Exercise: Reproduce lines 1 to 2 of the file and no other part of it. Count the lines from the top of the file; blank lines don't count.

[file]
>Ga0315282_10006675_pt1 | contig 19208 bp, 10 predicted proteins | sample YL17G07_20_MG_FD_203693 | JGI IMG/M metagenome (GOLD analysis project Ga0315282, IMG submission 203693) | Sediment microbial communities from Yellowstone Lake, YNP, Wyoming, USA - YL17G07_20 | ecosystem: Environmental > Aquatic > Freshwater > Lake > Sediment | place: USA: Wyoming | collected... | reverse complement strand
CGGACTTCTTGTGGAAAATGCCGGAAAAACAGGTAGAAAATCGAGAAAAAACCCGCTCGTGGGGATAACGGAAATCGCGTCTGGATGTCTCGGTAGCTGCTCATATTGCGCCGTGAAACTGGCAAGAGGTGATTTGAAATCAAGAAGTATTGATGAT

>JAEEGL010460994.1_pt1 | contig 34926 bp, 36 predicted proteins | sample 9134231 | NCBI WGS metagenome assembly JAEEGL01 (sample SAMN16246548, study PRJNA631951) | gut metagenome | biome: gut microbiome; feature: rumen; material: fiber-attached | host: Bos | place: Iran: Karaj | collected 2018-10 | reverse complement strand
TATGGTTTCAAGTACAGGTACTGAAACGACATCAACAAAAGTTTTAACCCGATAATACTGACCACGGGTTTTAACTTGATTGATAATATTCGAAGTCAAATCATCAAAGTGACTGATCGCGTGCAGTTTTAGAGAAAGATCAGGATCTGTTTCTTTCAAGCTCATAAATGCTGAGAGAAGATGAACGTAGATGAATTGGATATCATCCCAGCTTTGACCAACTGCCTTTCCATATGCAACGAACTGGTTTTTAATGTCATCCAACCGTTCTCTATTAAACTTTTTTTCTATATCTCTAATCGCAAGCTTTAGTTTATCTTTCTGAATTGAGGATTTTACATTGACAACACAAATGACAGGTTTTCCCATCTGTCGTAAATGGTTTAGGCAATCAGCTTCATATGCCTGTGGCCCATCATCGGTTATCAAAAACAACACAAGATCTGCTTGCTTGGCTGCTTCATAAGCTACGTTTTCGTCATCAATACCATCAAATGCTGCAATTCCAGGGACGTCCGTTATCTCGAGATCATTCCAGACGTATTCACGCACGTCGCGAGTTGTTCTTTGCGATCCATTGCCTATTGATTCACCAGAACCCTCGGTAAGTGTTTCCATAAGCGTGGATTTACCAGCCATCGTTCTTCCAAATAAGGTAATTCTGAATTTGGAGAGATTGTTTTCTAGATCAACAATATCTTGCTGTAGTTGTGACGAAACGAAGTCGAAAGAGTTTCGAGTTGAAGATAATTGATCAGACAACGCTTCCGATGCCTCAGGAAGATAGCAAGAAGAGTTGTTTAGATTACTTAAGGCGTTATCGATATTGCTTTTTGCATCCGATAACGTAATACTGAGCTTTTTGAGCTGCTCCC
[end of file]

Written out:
>Ga0315282_10006675_pt1 | contig 19208 bp, 10 predicted proteins | sample YL17G07_20_MG_FD_203693 | JGI IMG/M metagenome (GOLD analysis project Ga0315282, IMG submission 203693) | Sediment microbial communities from Yellowstone Lake, YNP, Wyoming, USA - YL17G07_20 | ecosystem: Environmental > Aquatic > Freshwater > Lake > Sediment | place: USA: Wyoming | collected... | reverse complement strand
CGGACTTCTTGTGGAAAATGCCGGAAAAACAGGTAGAAAATCGAGAAAAAACCCGCTCGTGGGGATAACGGAAATCGCGTCTGGATGTCTCGGTAGCTGCTCATATTGCGCCGTGAAACTGGCAAGAGGTGATTTGAAATCAAGAAGTATTGATGAT